||Track meet at the Berlin Jewish community athletic competition in early 1930s. CL:Leo Baeck Institute. NY (LBI/NY)
The aftermath of World War I created a threatening political atmosphere for German Jewry. Economic depression, radical nationalism, street violence, fear of communism and dissatisfaction with democracy drove many Germans towards fiercely antisemitic attitudes. Hostility mounted dangerously throughout the late 1920s.
By 1933, German Jews were largely urban, middle class, prosperous in business, and well represented in the professions (especially medicine and law). They were culturally integrated but represented less than 1 percent of the total population.
Albert Einstein and Sir Herbert Samuel, British High Commissioner for Palestine, in Jerusalem in 1923. CL:LBI/NY
This was in stark contrast to Eastern European Jews who were often poor, rural, socially isolated, religiously traditional and represented a much larger percentage of the total population.
|"The Jew is no German. If you say that the Jew is born in Germany...has obeyed German laws has had to become a soldier --has fulfilled all his duties, has paid his taxes, too, then all that is not decisive for nationality, but only the race out of which he was born is decisive." Hermann Ahlwardt, Speech to Reichstag, 1895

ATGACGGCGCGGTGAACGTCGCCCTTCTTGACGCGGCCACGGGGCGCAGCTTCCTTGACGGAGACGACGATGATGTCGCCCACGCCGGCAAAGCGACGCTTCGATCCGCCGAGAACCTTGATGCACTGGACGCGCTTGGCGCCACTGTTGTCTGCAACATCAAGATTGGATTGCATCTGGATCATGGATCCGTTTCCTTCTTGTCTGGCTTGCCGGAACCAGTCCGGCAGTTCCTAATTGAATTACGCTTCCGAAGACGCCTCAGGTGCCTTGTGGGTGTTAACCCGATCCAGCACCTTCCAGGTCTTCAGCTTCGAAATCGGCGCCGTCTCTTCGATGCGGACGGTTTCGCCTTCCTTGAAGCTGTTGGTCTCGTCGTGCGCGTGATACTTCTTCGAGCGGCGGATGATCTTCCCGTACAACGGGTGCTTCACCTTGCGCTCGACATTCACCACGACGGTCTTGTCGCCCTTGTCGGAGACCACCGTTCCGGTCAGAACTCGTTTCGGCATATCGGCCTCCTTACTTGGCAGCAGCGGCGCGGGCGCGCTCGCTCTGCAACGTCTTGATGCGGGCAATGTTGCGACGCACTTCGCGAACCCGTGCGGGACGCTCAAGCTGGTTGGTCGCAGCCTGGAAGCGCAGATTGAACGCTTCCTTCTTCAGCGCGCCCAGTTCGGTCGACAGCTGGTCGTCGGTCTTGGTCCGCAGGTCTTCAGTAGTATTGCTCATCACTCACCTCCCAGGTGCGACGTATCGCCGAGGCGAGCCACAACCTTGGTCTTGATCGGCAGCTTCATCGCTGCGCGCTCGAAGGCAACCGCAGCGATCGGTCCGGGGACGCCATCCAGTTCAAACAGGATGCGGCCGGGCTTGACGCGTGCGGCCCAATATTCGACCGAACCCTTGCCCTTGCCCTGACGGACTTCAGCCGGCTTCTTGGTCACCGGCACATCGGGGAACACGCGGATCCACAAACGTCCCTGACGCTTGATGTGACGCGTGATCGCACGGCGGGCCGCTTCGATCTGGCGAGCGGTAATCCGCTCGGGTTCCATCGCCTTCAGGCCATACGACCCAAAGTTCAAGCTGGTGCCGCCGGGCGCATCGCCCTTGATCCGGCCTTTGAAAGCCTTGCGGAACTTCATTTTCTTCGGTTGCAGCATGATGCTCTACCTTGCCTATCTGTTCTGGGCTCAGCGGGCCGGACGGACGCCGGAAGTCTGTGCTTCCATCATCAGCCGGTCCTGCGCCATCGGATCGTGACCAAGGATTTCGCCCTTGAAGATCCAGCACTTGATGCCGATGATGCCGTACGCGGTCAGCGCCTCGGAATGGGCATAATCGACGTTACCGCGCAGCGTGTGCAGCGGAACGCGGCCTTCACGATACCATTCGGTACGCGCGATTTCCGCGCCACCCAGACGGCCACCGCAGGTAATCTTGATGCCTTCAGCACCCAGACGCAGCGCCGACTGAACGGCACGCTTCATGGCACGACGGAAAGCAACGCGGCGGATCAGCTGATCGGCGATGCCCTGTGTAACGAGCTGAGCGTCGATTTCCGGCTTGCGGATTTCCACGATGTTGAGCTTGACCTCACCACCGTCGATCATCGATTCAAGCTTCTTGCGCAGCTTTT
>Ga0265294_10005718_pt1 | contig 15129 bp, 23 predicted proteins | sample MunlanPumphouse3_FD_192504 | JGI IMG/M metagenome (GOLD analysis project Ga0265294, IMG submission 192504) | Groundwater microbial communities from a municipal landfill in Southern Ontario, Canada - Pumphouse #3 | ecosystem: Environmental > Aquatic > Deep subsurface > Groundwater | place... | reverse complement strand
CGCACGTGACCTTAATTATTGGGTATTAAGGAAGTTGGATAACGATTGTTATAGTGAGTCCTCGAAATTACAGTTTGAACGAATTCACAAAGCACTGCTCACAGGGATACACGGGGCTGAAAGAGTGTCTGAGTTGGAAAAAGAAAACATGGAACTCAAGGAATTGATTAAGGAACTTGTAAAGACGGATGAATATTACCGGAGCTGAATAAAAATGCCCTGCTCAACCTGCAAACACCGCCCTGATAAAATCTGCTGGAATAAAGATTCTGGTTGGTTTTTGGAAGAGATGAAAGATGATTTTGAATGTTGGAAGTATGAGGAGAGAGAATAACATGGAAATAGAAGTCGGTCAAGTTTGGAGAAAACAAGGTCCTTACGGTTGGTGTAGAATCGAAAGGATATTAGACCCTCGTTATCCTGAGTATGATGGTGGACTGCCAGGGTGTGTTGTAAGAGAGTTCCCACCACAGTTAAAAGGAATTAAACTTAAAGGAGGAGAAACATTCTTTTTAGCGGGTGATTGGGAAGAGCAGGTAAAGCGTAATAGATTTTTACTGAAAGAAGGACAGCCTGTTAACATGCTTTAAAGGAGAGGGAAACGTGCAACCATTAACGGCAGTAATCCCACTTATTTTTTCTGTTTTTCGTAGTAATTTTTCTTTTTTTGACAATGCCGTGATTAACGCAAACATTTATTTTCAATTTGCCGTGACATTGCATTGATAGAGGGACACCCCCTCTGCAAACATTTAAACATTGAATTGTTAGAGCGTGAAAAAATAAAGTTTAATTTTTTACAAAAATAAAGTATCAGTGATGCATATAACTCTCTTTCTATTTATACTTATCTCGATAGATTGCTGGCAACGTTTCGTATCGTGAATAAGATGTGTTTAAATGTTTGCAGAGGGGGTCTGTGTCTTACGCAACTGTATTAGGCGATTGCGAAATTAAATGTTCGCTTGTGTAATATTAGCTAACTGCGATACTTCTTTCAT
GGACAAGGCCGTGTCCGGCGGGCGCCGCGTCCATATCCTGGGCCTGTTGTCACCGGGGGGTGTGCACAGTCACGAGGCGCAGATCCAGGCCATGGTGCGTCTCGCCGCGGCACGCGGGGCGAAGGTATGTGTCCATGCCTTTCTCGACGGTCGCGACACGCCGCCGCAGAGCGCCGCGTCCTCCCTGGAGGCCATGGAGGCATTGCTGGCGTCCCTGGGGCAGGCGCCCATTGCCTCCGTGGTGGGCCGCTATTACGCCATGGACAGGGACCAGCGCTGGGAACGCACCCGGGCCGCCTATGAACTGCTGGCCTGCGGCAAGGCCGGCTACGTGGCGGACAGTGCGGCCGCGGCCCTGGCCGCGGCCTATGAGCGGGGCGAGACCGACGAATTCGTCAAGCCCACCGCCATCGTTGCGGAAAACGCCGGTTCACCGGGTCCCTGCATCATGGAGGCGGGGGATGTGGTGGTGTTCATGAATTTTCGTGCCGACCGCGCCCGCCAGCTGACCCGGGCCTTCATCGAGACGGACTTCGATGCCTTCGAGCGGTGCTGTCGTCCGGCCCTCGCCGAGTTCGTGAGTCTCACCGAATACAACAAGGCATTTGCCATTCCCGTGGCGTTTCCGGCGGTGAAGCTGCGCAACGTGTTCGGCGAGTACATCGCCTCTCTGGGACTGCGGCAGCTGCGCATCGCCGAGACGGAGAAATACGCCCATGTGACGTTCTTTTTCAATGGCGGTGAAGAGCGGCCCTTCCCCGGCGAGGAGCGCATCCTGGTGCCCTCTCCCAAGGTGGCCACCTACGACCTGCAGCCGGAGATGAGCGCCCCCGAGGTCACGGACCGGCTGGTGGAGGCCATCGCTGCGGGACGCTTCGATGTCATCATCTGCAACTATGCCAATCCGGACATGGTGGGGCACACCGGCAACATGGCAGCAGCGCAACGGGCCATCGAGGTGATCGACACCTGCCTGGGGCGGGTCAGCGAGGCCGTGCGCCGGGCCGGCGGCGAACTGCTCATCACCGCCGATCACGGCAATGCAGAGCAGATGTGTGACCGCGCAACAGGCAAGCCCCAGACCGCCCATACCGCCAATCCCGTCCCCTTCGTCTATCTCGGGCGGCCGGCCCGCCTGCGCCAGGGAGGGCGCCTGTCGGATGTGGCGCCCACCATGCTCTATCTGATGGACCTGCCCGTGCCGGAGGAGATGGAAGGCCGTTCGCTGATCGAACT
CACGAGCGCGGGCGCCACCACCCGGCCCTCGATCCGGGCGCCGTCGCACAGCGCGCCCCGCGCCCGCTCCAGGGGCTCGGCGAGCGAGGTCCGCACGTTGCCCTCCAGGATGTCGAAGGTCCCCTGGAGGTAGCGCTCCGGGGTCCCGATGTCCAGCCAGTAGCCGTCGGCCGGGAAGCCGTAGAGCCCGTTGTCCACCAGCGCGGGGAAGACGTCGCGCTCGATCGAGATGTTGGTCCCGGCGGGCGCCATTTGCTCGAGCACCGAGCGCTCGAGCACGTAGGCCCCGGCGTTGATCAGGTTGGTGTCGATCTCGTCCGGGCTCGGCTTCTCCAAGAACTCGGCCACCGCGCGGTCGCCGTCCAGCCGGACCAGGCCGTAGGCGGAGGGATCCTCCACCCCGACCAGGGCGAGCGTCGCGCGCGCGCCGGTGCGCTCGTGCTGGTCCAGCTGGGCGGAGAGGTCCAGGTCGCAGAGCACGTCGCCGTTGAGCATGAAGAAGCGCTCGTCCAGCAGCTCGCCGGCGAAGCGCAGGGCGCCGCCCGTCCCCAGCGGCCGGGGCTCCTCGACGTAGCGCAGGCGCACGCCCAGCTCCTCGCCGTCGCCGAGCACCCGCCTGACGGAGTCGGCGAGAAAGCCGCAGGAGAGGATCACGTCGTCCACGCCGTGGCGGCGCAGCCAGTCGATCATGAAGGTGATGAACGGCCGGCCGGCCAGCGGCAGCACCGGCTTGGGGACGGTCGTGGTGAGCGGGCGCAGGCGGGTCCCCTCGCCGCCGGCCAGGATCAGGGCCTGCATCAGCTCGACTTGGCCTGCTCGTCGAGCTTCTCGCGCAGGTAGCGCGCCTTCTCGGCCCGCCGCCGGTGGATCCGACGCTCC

Jewish soldiers in the German Army during World War I celebrate Yom Kippur in the Brussels synagogue, Oct. 7, 1915. CL:LBI/NY
In 1933, 600,000 Jews lived in Germany: 20 percent were immigrants from Eastern Europe and 80 percent were German citizens. Many were descendants of Jews who had settled in Germany for nearly 2,000 years. They were socially integrated and participated in German intellectual, cultural, economic, and political life. Nevertheless, they were seldom fully accepted as social equals in German society.
"There is great distress in German Jewry....New distress has overtaken us. Jewish people are torn away from their work: the sense and basis of their lives have been destroyed." Central-Vereins-ZeitUng. April 21, 1933